An hour away from Sarajevo, up Bjelasnica mountain, is the village of Lukomir. Here you'll encounter a truly foreign, ancient way of life. Perched on a cliff overlooking a breathtaking Rakitnica Canyon, at an altitude of 1,500m this is the highest and most isolated village in Bosnia-Herzegovina. Although the altitude makes for harsh winters, the village's remoteness is its greatest asset - Lukomir was the only village in the region spared during the battles of the 1990s. Access to the village is impossible from the first snows in December until late April and sometimes even later, except by skis or on foot.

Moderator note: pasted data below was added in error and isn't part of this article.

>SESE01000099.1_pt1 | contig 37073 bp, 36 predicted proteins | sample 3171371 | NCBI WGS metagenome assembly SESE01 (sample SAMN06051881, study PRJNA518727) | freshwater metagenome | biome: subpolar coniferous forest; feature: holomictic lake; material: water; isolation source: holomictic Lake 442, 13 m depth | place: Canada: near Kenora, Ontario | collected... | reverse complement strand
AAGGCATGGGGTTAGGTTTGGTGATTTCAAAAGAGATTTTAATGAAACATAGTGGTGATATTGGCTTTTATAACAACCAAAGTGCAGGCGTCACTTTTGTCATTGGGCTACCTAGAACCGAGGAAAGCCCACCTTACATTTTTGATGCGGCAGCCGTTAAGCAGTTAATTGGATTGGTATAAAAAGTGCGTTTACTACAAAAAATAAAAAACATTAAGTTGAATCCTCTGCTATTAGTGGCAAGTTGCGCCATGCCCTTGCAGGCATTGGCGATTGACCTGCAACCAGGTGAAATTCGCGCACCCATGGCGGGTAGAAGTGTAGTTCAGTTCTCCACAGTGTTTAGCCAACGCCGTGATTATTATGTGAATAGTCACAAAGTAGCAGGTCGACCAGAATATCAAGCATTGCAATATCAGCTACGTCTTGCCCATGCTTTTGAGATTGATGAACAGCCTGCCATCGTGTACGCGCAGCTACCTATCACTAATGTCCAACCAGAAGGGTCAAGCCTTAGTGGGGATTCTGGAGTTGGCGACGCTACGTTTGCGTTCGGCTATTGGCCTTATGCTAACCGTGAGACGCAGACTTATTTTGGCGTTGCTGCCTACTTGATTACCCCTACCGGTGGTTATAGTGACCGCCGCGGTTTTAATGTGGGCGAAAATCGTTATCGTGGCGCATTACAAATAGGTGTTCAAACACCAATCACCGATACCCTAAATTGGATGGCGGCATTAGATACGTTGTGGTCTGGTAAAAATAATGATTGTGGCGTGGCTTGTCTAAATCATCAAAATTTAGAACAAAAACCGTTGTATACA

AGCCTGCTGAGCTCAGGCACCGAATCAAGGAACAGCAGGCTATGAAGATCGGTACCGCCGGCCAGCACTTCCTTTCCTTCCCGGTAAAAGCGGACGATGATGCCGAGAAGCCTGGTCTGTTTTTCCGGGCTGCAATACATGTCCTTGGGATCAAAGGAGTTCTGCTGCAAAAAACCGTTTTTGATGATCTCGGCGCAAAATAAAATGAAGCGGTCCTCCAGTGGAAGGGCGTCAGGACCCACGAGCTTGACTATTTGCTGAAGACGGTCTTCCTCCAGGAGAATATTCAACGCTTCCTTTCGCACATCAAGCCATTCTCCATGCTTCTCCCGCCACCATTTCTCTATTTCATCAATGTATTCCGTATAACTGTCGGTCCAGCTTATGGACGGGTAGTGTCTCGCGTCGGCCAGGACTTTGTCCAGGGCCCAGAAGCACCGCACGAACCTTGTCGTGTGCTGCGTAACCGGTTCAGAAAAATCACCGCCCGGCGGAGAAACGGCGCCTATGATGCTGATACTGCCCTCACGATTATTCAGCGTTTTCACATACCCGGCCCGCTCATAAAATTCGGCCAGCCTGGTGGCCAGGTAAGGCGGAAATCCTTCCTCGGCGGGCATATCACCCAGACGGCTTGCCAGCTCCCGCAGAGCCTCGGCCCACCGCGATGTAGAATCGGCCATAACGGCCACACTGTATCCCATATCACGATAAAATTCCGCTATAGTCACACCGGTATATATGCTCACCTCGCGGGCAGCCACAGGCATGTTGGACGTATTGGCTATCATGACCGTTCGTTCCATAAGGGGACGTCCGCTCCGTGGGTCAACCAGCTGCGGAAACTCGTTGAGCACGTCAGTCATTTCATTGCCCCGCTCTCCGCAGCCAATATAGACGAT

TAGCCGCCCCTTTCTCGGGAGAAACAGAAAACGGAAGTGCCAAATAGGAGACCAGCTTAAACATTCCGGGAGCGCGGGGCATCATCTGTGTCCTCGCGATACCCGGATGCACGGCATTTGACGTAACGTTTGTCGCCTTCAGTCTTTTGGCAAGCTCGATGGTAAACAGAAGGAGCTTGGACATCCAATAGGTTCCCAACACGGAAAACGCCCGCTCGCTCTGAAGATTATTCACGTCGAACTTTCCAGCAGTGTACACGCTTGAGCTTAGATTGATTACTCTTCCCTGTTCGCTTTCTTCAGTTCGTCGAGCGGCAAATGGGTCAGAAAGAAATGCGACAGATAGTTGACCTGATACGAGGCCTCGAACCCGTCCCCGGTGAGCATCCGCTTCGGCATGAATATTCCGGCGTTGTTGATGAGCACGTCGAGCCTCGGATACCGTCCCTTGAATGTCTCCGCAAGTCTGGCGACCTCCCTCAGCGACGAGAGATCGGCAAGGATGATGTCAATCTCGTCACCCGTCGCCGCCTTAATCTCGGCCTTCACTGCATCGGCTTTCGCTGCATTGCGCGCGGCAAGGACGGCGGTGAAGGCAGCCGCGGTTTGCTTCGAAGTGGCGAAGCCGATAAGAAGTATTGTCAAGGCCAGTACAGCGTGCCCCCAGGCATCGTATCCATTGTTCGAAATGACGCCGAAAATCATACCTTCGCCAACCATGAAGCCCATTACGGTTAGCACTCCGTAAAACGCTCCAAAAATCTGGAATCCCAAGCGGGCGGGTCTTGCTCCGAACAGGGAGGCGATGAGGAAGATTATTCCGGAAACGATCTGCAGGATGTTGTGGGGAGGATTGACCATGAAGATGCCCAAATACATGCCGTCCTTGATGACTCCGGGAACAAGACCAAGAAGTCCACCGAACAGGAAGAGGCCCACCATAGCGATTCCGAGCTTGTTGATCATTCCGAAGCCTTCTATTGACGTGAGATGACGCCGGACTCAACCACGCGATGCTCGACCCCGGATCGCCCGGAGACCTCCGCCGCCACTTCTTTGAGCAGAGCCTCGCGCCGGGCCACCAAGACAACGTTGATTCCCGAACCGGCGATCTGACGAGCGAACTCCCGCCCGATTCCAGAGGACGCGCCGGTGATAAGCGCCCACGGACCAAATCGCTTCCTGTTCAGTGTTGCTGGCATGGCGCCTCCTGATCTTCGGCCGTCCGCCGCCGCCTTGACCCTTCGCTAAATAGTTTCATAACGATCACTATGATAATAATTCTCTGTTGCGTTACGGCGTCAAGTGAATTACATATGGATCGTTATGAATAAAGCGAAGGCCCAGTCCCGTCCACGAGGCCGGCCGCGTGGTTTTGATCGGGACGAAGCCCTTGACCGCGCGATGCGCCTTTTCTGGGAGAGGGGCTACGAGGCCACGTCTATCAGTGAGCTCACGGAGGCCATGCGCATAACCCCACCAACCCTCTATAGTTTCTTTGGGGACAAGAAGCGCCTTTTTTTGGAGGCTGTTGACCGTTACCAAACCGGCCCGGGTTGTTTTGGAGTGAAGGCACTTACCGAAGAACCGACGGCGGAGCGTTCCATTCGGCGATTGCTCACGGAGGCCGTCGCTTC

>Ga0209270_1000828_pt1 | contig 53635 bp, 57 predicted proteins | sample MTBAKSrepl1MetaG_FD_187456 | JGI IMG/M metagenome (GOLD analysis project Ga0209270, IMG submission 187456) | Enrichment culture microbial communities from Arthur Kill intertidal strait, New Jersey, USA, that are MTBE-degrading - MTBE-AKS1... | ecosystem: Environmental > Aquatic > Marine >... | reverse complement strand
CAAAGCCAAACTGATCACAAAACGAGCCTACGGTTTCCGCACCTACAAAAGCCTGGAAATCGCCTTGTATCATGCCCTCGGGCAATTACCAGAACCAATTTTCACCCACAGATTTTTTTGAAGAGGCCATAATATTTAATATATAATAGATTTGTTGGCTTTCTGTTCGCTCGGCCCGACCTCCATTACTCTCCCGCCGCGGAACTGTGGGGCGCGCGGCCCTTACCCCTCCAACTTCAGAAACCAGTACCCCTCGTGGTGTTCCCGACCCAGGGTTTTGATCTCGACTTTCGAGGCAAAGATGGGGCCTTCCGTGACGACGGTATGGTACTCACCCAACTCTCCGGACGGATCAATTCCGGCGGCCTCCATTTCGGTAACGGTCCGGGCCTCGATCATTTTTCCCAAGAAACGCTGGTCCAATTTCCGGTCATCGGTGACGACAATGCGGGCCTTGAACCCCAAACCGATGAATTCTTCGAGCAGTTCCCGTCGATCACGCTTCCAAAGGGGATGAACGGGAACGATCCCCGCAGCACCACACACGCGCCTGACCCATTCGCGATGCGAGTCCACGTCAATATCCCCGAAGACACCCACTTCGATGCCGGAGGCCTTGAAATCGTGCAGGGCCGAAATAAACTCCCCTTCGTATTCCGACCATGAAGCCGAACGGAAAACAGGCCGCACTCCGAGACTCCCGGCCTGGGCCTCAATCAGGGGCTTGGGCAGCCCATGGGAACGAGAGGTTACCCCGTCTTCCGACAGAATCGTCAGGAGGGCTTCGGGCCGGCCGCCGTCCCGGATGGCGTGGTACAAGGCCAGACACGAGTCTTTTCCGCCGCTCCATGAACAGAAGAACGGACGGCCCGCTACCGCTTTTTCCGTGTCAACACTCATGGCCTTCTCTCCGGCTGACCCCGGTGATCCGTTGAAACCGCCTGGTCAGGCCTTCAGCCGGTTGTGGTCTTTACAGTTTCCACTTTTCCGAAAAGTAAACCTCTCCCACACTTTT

Here, life is lived much as it was in the Middle Ages. Although linked to the country's electricity grid a few years ago, the place is hugely quiet. There is no buzz from television sets or radios, or modern farm equipment. And there are few, if any cars. A handful of A-shaped houses are mostly made of stone with cherrywood and corrugated iron roofs. There are no chimneys in the Lukomir homes - the wood smoke circulates in the attic as a sealant, and to cure food. Its population is fewer than 100. Local women wear the hand-knitted costumes that have been worn for centuries. Villagers lead a semi-nomadic lifestyle of shepherding and organic farming.
None of this should put you off as this is one of the most beautiful spots in the whole of Europe. The hike to the village up Bjelasnica mountain (where some of the 1984 Olympics were staged) is simply stunning. From there, you can do some hiking along the ridge of the Rakitnica Canyon, which drops 800m below. Accommodation in Lukomir is either in huts designed for walkers, or with locals.